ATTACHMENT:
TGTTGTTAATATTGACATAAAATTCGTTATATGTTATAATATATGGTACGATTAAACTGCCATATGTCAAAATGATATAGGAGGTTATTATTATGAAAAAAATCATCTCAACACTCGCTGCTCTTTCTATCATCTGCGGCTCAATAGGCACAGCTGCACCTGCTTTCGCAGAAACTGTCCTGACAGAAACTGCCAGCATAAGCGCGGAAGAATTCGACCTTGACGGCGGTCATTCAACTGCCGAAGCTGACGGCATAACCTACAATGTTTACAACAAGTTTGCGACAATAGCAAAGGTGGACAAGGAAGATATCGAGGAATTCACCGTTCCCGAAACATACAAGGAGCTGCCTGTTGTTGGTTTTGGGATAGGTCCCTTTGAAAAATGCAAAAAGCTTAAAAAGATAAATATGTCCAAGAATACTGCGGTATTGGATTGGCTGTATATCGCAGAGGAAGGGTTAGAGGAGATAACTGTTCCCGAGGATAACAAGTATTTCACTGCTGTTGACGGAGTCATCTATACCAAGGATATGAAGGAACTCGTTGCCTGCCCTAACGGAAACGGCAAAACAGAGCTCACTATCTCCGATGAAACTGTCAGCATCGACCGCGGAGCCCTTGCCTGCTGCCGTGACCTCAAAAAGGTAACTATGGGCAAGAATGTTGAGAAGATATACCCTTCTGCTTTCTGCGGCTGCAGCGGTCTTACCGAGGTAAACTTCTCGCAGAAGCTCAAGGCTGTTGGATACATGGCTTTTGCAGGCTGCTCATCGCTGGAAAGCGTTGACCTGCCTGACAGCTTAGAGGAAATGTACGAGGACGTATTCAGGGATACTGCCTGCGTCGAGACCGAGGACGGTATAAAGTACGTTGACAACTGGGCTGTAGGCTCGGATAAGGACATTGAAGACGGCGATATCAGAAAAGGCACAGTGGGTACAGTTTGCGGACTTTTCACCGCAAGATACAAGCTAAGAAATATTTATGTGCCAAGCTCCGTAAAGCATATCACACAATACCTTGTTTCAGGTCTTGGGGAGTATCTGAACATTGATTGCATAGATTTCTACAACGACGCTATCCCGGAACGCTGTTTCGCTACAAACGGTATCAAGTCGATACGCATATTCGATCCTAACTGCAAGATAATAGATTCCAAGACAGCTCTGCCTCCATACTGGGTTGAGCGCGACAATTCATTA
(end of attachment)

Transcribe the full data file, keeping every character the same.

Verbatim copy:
TGTTGTTAATATTGACATAAAATTCGTTATATGTTATAATATATGGTACGATTAAACTGCCATATGTCAAAATGATATAGGAGGTTATTATTATGAAAAAAATCATCTCAACACTCGCTGCTCTTTCTATCATCTGCGGCTCAATAGGCACAGCTGCACCTGCTTTCGCAGAAACTGTCCTGACAGAAACTGCCAGCATAAGCGCGGAAGAATTCGACCTTGACGGCGGTCATTCAACTGCCGAAGCTGACGGCATAACCTACAATGTTTACAACAAGTTTGCGACAATAGCAAAGGTGGACAAGGAAGATATCGAGGAATTCACCGTTCCCGAAACATACAAGGAGCTGCCTGTTGTTGGTTTTGGGATAGGTCCCTTTGAAAAATGCAAAAAGCTTAAAAAGATAAATATGTCCAAGAATACTGCGGTATTGGATTGGCTGTATATCGCAGAGGAAGGGTTAGAGGAGATAACTGTTCCCGAGGATAACAAGTATTTCACTGCTGTTGACGGAGTCATCTATACCAAGGATATGAAGGAACTCGTTGCCTGCCCTAACGGAAACGGCAAAACAGAGCTCACTATCTCCGATGAAACTGTCAGCATCGACCGCGGAGCCCTTGCCTGCTGCCGTGACCTCAAAAAGGTAACTATGGGCAAGAATGTTGAGAAGATATACCCTTCTGCTTTCTGCGGCTGCAGCGGTCTTACCGAGGTAAACTTCTCGCAGAAGCTCAAGGCTGTTGGATACATGGCTTTTGCAGGCTGCTCATCGCTGGAAAGCGTTGACCTGCCTGACAGCTTAGAGGAAATGTACGAGGACGTATTCAGGGATACTGCCTGCGTCGAGACCGAGGACGGTATAAAGTACGTTGACAACTGGGCTGTAGGCTCGGATAAGGACATTGAAGACGGCGATATCAGAAAAGGCACAGTGGGTACAGTTTGCGGACTTTTCACCGCAAGATACAAGCTAAGAAATATTTATGTGCCAAGCTCCGTAAAGCATATCACACAATACCTTGTTTCAGGTCTTGGGGAGTATCTGAACATTGATTGCATAGATTTCTACAACGACGCTATCCCGGAACGCTGTTTCGCTACAAACGGTATCAAGTCGATACGCATATTCGATCCTAACTGCAAGATAATAGATTCCAAGACAGCTCTGCCTCCATACTGGGTTGAGCGCGACAATTCATTA